We talk a lot about sleep on this blog. After all, it’s a topic we’re definitely passionate about, and making sure that your night-time hours are as restful as possible is the driving force behind everything we do. But sleep isn’t something that only benefits humans; sleep has an impact on the health and wellbeing of essentially every creature on the planet, and that includes man’s best friend.
So how much sleep do dogs need? Is there such a thing as too much sleep for a dog? What about a dog’s sleeping positions? Here, we’ll cover all of your dog-sleep questions.
How Much Sleep Do Dogs Need?
The National Sleep Foundation suggests that human adults need about seven to nine hours of sleep per night, with babies and teens needing even more to promote healthy growth and development. Dogs tend to sleep way more than most humans, averaging about 12–14 hours per day.
12–14 hours may seem like a lot — those lazy pooches are sleeping through half the day! But it's worth recognizing that dogs’ sleep patterns are different from ours. Dogs fall asleep very quickly, and are capable of awakening to full alertness at the drop of a treat; they only spend about 10% of their sleep time in REM (the most restful sleep phase, in which humans spend about 25% of our sleep time). So, because their sleep is less restful, dogs tend to require more of it.
And, much like babies and teenagers, puppies and juvenile dogs also need more time to rest their paws — sometimes as much as 20 hours per day. Older dogs also tend to take it easy, catching more zzz’s in their golden years than they did as pups.
Is My Dog Sleeping Too Much?
Even taking into account the 12–14 hour average, it can be disconcerting to see your dog curled up all day, every day. But also bear in mind that dogs tend to take a number of short naps throughout the day, while also waking up and moving around regularly throughout the night while you’re still in bed. So, your dog may not necessarily be sleeping whenever you are.
More good news is that, ironic though it may seem, more sleep could actually be a sign of a more active doggy lifestyle. The American Kennel Club suggests that really active dogs make up for expended energy by adding a few more hours to their sleep routine, while less active ones spend more time awake.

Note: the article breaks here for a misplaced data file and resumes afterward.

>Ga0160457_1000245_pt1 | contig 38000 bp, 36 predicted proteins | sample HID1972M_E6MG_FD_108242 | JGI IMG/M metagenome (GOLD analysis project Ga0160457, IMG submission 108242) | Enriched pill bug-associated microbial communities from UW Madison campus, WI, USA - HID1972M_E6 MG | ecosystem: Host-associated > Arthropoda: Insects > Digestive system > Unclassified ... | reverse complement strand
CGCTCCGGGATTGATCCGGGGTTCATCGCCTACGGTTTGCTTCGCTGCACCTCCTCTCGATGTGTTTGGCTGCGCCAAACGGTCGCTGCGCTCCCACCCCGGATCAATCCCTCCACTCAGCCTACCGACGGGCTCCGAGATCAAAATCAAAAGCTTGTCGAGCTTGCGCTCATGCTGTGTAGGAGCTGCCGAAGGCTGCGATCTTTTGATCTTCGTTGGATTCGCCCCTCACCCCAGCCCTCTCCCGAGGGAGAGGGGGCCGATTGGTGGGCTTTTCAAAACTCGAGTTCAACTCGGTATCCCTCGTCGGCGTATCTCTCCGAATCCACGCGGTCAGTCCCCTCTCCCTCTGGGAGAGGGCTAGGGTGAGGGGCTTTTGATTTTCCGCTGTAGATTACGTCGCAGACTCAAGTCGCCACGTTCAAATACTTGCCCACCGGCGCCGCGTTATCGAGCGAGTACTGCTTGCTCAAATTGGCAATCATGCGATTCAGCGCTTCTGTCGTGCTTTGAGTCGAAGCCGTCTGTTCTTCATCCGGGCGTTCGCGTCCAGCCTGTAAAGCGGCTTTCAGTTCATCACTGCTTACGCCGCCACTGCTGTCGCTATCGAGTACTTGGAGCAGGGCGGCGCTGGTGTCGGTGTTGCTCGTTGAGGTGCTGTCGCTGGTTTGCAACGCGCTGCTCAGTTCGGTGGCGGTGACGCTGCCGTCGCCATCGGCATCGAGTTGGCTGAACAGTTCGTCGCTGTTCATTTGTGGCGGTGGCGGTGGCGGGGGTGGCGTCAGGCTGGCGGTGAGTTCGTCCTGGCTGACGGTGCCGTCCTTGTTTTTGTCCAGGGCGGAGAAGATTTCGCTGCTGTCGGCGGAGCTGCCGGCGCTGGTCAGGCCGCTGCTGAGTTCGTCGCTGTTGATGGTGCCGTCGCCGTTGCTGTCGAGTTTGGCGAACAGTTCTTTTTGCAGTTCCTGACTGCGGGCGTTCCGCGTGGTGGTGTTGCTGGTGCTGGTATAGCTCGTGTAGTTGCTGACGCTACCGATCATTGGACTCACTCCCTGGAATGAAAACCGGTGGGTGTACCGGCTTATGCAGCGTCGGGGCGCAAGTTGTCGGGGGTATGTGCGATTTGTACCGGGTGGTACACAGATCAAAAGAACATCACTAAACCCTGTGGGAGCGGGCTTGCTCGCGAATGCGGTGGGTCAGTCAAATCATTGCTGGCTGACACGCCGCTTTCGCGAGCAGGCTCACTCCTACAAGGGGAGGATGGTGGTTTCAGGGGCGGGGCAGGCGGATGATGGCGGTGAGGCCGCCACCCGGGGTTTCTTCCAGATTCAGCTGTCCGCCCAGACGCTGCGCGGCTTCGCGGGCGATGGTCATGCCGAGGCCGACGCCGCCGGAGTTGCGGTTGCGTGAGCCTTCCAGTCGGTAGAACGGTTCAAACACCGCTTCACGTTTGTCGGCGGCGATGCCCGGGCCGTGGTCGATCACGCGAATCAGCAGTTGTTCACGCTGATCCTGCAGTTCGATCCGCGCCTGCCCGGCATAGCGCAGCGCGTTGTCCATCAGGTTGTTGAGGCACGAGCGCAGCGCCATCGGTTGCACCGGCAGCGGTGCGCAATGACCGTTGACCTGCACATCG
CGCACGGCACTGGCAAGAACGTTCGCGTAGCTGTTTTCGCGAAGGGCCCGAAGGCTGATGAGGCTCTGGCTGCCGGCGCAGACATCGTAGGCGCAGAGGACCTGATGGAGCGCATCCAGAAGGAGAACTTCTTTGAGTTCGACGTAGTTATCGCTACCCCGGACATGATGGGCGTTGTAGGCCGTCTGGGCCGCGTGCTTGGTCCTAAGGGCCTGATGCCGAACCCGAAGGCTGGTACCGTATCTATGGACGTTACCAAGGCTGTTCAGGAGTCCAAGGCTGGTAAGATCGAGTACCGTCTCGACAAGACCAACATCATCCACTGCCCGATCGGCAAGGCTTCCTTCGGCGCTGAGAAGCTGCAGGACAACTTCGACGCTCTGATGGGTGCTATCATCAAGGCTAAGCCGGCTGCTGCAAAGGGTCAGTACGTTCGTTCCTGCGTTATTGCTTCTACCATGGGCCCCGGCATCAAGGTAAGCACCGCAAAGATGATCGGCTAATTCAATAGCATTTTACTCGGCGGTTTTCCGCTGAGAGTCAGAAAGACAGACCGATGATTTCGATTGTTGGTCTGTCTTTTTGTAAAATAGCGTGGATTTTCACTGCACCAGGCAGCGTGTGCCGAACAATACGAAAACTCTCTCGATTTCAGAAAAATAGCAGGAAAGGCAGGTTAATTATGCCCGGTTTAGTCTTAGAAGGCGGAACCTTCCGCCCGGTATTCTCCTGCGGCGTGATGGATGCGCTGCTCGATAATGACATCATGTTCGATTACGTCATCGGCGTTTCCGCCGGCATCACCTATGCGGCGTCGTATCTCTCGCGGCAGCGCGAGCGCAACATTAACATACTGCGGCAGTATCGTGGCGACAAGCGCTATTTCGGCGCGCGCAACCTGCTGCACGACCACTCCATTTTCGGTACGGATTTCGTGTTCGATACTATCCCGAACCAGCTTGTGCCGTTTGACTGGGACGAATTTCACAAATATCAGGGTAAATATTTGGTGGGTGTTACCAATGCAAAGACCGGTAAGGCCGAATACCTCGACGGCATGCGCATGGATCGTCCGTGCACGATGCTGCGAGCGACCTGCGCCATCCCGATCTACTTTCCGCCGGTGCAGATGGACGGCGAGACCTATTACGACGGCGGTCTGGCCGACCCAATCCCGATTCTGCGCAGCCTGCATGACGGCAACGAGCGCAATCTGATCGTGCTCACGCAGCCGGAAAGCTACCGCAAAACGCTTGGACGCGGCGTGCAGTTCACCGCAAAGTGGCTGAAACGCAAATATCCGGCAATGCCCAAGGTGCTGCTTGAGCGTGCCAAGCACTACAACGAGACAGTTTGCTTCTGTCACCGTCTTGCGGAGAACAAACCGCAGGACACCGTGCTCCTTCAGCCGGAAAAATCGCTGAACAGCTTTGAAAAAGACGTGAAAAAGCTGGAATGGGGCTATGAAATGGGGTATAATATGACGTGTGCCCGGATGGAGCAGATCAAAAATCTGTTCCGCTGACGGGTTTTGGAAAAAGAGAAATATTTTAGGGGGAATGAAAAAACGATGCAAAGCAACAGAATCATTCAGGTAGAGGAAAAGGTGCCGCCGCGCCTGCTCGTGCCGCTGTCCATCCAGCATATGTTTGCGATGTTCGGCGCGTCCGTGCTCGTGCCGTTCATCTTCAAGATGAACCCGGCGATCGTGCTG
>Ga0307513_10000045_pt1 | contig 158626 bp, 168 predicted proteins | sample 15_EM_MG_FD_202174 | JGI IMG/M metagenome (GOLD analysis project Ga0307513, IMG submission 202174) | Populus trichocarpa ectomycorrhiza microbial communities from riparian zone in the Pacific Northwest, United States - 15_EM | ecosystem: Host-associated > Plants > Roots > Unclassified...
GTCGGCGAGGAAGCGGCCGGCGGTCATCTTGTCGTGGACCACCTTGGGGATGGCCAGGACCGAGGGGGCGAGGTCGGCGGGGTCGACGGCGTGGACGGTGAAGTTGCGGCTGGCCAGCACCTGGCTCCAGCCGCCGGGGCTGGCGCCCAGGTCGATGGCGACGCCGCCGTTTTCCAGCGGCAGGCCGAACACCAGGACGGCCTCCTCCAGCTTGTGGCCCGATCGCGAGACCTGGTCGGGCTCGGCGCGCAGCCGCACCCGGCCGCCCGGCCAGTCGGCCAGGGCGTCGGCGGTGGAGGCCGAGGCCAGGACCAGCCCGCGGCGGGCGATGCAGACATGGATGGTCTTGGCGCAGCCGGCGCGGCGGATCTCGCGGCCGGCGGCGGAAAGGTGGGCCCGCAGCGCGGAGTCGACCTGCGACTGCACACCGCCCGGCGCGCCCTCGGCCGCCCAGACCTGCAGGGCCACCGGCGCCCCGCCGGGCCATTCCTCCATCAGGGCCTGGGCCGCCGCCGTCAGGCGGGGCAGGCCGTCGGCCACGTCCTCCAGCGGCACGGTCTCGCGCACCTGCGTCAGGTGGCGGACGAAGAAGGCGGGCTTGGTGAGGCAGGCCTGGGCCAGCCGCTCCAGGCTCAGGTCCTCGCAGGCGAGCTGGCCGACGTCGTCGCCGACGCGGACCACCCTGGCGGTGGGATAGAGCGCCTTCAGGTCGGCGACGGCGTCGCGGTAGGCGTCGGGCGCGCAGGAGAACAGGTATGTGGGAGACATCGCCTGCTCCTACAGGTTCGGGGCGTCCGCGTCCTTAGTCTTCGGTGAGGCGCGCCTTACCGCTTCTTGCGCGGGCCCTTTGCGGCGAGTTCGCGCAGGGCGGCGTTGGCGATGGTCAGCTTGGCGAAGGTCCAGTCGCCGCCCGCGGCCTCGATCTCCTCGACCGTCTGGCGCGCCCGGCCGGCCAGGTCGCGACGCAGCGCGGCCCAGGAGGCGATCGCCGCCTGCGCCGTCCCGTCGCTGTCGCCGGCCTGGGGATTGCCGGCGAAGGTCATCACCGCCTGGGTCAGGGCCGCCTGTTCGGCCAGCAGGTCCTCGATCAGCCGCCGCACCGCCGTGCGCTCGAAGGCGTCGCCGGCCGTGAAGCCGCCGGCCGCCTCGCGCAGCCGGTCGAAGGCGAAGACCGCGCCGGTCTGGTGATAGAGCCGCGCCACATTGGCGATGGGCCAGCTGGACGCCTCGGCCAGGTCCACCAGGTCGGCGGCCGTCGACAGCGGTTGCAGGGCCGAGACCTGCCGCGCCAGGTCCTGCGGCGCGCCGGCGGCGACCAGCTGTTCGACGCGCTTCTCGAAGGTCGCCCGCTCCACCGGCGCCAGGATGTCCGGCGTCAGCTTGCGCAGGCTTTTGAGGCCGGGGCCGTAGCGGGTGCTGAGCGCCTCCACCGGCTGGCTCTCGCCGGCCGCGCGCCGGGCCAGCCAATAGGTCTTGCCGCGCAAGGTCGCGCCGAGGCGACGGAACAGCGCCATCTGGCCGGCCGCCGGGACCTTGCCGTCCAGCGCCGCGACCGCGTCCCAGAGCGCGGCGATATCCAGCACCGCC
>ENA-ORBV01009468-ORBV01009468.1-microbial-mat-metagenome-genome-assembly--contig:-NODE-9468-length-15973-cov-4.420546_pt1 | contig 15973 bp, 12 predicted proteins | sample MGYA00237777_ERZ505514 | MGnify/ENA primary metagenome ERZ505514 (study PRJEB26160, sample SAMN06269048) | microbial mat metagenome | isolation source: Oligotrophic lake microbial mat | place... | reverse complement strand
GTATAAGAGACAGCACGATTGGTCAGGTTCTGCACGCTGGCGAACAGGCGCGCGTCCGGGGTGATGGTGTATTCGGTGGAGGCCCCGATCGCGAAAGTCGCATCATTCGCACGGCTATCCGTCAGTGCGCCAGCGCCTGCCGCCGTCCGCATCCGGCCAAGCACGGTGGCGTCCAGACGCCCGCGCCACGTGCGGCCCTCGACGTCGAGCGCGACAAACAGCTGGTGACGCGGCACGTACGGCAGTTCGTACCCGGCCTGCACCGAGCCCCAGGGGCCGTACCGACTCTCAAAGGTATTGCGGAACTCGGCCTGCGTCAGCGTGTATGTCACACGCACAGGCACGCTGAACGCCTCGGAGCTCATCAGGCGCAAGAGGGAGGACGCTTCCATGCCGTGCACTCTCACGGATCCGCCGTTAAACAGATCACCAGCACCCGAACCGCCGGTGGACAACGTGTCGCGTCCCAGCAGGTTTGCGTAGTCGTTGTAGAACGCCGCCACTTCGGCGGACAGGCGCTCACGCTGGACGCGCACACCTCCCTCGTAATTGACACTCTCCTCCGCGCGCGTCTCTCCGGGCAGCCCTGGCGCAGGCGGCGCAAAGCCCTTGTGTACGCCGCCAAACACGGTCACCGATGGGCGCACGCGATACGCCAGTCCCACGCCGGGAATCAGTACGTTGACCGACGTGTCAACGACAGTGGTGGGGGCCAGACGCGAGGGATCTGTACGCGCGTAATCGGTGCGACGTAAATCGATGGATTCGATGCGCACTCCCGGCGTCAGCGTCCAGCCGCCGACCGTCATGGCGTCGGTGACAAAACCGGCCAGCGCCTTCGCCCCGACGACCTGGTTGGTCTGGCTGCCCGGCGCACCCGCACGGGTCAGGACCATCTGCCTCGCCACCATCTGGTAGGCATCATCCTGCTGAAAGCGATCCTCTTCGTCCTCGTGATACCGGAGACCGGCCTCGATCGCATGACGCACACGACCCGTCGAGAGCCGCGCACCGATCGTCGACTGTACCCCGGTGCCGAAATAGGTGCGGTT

Still, changes in established sleep habits can be warning signs. If you notice that your dog is sleeping a lot more (or a lot less) than normal, don’t hesitate to take your concerns to your veterinarian.
What Do My Dog's Sleeping Positions Tell Me?
Just like humans, dogs tend to have their own preferred sleeping positions. And while some positions may give insight into a dog’s mental or emotional state (an exposed tummy could mean the dog feels safe in their surroundings, while a curled up position may indicate the opposite), the reality is that essentially any position is just a matter of personal preference.
That said, if you notice that your dog has suddenly changed its preferred sleeping position, it could be a sign that the dog is experiencing discomfort. Look for signs of soreness or injury, and if you’re feeling concerned, a trip to the vet might be in order. Just remember that there are also other factors that might be in play; a dog might start curling up to sleep when the weather gets cold, and may switch to a more open position when it starts getting warm out.
Alright! That about covers it for dog sleep. Now let’s focus on you — get that great human sleep you need today!